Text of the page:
Behnaam Aazhang receives Outstanding Doctoral Thesis Advisor Award

Awarded in recognition of the achievements of a faculty member's doctoral students

Behnaam Aazhang

Behnaam Aazhang, the J.S. Abercrombie Professor Electrical and Computer Engineering (ECE), is the recipient of the 2022 Outstanding Doctoral Thesis Adviser Award. It is given “in recognition of the achievements of a faculty member’s doctoral students who completed all degree requirements during the last four years.”

Aazhang received his B.S., M.S., and Ph.D. in ECE from the University of Illinois at Urbana-Champaign in 1981, 1983, and 1986, respectively. He joined the Rice faculty in 1985 and serves as director of the Center for Neuroengineering, a multi-university research center in Houston.

I have served on many of Behnaam’s students’ thesis committees and have first-hand knowledge of the quality and depth of their work. Behnaam has a simple yet extremely effective advising style. He sets very high standards for the quality of each student’s work, and genuinely cares not only about its quality but about the well-being and success of his student, said Jacob Robinson, associate professor of ECE.

Aazhang is a Fellow of the Institute of Electrical and Electronics Engineers (IEEE) and American Association for the Advancement of Science (AAAS). He is a distinguished lecturer of the IEEE Communication Society and was awarded the IEEE ComSoc CTTC Outstanding Service Award in 2016. He is a recipient of 2004 IEEE Communication Society’s Stephen O. Rice best paper award and received the IEEE Communication Society’s 2013 Advances in Communication Award for the same paper.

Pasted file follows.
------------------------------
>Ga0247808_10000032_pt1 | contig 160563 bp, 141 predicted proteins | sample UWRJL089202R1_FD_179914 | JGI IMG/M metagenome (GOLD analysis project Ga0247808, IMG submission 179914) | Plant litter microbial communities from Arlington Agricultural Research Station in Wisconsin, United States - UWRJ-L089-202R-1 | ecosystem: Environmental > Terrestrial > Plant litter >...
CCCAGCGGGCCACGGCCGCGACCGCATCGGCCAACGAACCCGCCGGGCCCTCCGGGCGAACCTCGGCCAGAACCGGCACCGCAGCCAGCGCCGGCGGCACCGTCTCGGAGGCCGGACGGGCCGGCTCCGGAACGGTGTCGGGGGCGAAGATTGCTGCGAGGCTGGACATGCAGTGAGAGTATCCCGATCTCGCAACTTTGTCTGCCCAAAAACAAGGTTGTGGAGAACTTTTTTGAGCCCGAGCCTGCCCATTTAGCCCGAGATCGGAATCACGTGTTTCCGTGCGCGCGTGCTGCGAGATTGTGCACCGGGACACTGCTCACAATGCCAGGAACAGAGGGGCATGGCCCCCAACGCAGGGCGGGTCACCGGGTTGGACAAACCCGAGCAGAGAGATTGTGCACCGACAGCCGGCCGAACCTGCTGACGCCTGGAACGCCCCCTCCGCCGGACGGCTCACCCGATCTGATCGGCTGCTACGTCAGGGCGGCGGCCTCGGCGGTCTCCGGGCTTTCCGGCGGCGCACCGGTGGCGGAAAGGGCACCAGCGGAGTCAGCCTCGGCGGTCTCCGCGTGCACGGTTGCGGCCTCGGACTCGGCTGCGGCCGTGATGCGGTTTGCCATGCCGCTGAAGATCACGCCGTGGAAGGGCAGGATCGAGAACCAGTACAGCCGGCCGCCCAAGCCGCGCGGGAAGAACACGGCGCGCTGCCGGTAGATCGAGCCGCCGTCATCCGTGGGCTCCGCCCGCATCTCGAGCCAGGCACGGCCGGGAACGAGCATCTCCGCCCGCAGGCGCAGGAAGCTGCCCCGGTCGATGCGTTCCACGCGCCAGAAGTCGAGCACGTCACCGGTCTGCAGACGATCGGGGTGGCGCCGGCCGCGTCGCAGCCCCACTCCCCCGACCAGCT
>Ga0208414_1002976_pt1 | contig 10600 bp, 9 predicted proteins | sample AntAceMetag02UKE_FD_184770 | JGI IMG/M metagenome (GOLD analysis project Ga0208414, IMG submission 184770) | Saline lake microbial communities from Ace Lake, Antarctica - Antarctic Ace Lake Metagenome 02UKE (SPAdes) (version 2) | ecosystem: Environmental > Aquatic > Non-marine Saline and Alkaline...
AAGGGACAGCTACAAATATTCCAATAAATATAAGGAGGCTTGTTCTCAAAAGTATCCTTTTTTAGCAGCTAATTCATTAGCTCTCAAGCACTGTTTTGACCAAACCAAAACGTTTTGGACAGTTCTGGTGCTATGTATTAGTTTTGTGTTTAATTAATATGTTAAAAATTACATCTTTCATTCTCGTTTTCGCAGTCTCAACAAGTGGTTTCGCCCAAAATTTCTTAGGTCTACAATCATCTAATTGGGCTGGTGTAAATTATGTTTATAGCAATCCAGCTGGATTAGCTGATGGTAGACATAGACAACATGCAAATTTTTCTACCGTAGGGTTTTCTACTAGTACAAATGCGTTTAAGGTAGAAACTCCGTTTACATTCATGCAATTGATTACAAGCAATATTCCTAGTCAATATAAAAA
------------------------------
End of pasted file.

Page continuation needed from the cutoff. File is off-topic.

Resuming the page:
His research focuses on information theory, signal and data processing, dynamical systems, and their applications to neuro-engineering. He works to understand neuronal-circuits connectivity and real-time closed-loop stimulation of neuronal systems to mitigate a variety of disorders. He is developing a patient-specific multisite wireless monitoring and pacing system to restore function to diseased hearts, while developing algorithms for use in cloud computing and storage systems.